AP NEWS

Globetrotting teens create app

July 5, 2018

GREENWICH — On the way back from Ali Baba, a 3-D printing factory in the countryside of northern China, rain fell in sheets and the storm toppled a tree across a dark road, blocking traffic.

Warren Bischoff, 19, jumped out of the car carrying cousin, Liam King, 18, and the three Chinese employees from Ali Baba they had just met who had given them a tour of the factory and treated them to dim sum hours earlier. Using only his hands (Bischoff doesn’t speak Mandarin) he redirected traffic so the crammed car could start up again.

When the two teens from Greenwich settled in that night, they tallied up their total spending for the impromptu excursion: just 90 cents. Their tour guide and new friend, Mr. Fan, welcomed them, offered tea (and cigarettes) and gave them a once-in-a-lifetime day trip.

Curated tours like this are just one feature the world-traveling duo plans to include in Hamik, an app they created. It connects travelers who never would have met at registered hostels, allowing travelers to message each other and set up day trips or nights out.

“Hamik exists to awaken the adventurer within the tourist and to introduce like-minded people separated only by language and culture,” Bischoff said of the app and their company of the same name, which has its office in Old Greenwich.

Bischoff got the idea for Hamik while traveling in Taipei, Taiwan, this January. He was staying at the hostel Meander when a traveler he’d never met asked if he’d like to join his excursion to the Artist’s Village.

After they returned, Bischoff’s first thought was: “Who else would’ve loved to come along if they had known we were doing this?” His second thought was: “There’s no app for that.”

Stateside, he contacted King and the two set out to fill the hole. King, the app’s chief technical officer, started coding immediately. They contacted an app developer based in Dearborn, Mich., to decide what features to include, including messaging and activity planning.

In March, they sent out emails and made calls to hostels in Asia — where the idea originated — and Urban Pack Hostel in Hong Kong was the first to get on board. The young entrepreneurs met with hostel representatives in Hong Kong, who told them that hostels have a social atmosphere but no messaging platform for connecting travelers.

In May, a working beta app launched. It’s far from perfect, but Bischoff estimates hundreds of people have seen it and some have even used it. Right now, however, the two longtime friends are focused on recruiting hostels.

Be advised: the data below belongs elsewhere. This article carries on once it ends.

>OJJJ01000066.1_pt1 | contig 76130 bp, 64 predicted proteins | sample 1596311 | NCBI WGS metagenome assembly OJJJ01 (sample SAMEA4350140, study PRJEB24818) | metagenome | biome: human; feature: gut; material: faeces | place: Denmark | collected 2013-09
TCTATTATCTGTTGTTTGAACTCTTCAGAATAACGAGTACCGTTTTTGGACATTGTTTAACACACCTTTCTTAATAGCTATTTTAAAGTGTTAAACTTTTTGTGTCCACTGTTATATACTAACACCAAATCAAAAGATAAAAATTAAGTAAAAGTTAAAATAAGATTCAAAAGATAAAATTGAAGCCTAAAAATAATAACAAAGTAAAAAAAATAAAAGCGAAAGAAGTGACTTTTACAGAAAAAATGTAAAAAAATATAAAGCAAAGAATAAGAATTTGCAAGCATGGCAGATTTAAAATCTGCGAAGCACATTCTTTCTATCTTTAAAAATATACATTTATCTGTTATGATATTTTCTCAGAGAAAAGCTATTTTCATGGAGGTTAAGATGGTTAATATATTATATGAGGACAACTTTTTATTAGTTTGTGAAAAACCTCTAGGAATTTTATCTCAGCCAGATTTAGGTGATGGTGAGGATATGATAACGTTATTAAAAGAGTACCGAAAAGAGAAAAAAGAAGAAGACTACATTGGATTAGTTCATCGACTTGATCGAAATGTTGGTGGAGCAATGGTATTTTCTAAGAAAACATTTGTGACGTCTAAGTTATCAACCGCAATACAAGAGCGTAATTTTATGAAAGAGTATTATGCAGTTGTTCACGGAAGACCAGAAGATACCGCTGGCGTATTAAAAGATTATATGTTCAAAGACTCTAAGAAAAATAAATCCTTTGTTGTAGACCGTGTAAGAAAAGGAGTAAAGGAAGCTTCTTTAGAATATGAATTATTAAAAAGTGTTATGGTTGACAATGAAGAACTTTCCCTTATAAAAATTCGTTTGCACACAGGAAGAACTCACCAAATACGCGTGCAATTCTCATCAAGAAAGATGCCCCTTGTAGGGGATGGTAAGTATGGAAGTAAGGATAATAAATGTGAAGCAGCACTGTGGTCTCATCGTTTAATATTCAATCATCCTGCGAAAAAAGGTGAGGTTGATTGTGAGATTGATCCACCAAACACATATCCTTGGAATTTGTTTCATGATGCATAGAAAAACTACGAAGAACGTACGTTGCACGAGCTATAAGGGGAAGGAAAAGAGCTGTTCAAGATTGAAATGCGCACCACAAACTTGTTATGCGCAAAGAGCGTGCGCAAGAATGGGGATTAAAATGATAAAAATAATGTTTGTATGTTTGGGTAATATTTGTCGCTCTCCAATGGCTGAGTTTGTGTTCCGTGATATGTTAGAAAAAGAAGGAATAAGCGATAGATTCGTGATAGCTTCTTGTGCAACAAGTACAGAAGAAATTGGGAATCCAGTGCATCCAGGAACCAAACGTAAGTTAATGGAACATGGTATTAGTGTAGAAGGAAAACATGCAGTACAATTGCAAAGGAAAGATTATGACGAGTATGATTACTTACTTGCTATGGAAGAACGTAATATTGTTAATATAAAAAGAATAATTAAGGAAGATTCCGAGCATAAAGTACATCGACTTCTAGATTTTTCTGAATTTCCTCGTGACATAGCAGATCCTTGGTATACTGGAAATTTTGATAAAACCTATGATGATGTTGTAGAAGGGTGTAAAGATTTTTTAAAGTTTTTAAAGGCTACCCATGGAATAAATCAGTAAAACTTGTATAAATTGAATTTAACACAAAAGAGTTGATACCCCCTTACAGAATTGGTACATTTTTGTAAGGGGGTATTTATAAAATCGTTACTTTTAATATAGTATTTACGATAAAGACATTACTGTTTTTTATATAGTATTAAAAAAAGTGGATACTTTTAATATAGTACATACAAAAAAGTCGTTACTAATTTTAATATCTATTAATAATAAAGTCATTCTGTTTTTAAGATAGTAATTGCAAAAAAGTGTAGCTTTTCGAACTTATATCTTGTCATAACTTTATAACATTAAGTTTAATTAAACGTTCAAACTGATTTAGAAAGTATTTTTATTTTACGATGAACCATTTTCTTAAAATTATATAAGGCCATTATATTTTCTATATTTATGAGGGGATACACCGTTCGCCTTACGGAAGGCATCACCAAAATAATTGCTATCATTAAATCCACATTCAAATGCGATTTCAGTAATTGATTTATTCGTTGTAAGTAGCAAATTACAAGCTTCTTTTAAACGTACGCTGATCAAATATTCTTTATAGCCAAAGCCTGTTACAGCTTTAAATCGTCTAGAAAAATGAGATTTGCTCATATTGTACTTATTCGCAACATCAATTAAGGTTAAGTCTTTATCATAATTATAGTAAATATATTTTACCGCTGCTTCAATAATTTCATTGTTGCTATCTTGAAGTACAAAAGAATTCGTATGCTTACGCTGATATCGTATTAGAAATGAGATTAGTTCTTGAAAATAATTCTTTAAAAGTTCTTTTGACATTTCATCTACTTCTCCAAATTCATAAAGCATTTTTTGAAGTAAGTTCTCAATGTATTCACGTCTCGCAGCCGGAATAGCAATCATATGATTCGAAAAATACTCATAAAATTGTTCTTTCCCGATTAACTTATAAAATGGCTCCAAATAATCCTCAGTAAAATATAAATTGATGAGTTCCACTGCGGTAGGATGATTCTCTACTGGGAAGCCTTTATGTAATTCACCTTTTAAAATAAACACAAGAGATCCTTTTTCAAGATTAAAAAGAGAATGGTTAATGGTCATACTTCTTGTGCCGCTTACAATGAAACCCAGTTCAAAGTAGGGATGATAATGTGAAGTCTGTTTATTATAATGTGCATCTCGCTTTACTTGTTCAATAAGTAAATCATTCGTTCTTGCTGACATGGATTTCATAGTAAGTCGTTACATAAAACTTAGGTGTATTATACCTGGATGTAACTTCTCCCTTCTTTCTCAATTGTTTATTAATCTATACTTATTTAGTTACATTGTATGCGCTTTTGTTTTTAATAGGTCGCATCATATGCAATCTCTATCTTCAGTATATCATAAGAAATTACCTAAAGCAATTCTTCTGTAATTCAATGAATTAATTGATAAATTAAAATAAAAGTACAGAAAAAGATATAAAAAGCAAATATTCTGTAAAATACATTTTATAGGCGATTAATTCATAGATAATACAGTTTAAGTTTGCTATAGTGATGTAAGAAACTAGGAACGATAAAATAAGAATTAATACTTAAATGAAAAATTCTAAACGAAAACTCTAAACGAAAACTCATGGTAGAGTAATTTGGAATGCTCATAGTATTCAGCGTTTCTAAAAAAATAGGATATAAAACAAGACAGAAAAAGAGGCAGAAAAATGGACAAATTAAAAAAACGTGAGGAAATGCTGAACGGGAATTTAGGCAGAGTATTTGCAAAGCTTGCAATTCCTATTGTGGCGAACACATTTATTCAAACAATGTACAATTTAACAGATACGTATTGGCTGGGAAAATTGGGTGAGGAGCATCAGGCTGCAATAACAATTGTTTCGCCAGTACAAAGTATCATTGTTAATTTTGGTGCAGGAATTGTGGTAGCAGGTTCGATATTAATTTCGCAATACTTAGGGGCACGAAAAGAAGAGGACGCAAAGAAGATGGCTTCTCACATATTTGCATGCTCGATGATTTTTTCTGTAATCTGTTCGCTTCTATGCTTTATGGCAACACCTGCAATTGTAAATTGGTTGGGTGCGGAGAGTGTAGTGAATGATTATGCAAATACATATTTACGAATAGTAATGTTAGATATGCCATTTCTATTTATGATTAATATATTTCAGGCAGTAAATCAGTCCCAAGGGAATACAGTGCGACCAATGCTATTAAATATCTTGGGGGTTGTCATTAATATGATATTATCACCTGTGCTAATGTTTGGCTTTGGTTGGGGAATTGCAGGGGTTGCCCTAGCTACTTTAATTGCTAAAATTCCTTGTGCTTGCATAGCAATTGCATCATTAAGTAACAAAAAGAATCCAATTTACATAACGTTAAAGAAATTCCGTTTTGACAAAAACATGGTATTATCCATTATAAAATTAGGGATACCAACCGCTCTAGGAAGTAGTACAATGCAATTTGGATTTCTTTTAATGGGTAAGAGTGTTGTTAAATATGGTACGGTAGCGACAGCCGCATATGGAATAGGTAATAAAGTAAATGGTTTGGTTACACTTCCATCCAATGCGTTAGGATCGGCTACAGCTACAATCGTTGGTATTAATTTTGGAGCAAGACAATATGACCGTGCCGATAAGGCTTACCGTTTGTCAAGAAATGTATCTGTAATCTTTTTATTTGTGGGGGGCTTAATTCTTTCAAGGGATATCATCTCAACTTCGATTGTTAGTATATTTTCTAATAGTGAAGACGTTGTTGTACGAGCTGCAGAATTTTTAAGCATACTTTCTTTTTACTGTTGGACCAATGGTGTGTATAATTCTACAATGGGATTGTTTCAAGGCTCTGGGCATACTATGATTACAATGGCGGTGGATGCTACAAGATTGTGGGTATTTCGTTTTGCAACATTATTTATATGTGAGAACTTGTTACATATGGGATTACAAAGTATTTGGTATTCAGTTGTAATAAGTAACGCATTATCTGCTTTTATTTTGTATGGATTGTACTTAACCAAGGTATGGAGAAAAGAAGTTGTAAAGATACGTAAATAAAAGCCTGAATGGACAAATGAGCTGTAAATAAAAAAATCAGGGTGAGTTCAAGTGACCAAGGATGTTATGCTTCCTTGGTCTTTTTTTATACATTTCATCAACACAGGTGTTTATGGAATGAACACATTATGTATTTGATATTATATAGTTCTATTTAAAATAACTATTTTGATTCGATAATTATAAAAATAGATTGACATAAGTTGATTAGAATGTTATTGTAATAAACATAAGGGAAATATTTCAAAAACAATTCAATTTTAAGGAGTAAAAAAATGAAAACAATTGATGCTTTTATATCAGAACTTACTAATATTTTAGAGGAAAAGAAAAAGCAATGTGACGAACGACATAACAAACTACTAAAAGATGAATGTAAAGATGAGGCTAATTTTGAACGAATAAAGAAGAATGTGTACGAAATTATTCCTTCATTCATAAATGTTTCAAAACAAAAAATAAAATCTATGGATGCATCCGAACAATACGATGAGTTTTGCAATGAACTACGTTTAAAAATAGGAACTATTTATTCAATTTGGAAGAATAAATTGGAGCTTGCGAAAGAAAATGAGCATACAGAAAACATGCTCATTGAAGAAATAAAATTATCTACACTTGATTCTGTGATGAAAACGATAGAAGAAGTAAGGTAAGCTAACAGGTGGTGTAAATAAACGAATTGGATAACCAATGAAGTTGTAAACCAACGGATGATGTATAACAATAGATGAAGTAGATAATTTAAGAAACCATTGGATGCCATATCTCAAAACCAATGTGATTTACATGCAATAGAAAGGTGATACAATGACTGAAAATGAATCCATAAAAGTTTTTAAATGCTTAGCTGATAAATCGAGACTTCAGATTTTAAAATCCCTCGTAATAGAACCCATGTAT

They even persuaded The Dictionary Hostel in London to agree to a marketing stunt. It’s top-secret, Bischoff said, but it involves a toy panda, the app’s mascot, a hammock and a giant scavenger hunt.

The app works in 15 hostels, located everywhere from Hong Kong to London to Iceland to Serbia. They haven’t yet included the U.S. because American hostels are part of a chain, and the nascent company is not yet ready to target big chains.

As word spreads, hostels have started contacting Bischoff and King. The app mostly benefits travelers, but it requires little commitment from participating hostels — just agreeing to work with Hamik and putting up a poster and a sticker, King said.

King just graduated from Greens Farms Academy in Westport and will attend the University of Virginia in the fall. Bischoff is in his second year at Boston College, and graduated from Fordham Preparatory School.

“It’s been a crazy six months,” Bischoff said.

Even within the last month, King said, the app went from being a fun project to an actual business venture: It’s now a registered LLC with a trademark and a terms of use policy.

“It’s become more real,” King said.

These major changes occurred while both Bischoff and King were in school. King said Bischoff called him while he was immersed in Advanced Placement testing week and asked him to draft a terms of use and privacy policy that were needed on the next day.

Now that school’s out, they have more time to devote to the app. The two spend about 10 or 11 hours daily answering emails and completing tasks, but they do take Sundays off.

In that time, they’ve learned a lot — and even some unexpected lessons.

“People are more friendly than we sometimes give them credit for,” Bischoff said. “That’s one thing we didn’t expect.”

That might be just connecting him with the right department within the hostel or offering to pick him and King up from the airport.

“Whenever we’re around the world and we land somewhere, we want to meet people like our friend, Mr. Fan,” Bischoff said. “We want this app to create a network where people can sign in and feel at home wherever they are.”

Neither have reached 20, yet both have traipsed across the globe. King, who beats Bischoff by two continents, has been to Tanzania, Rwanda, Burundi, Hong Kong, China, Amsterdam, London, Paris, Rome, Tuscany, Brussels, Peru, Australia and New Zealand. Bischoff has been to Germany, Austria, Lichtenstein, China, Hong Kong, Macau, Taiwan, Greece (where his family is from), Israel, France and Italy.

The two world travelers don’t want their users to have hectic experiences abroad, however. Hence the name, which is an alternate spelling of hammock.

“There’s nothing stressful about a hammock,” Bischoff said. “You just feel at home.”

jo.kroeker@hearstmediact.com

AP RADIO
Update hourly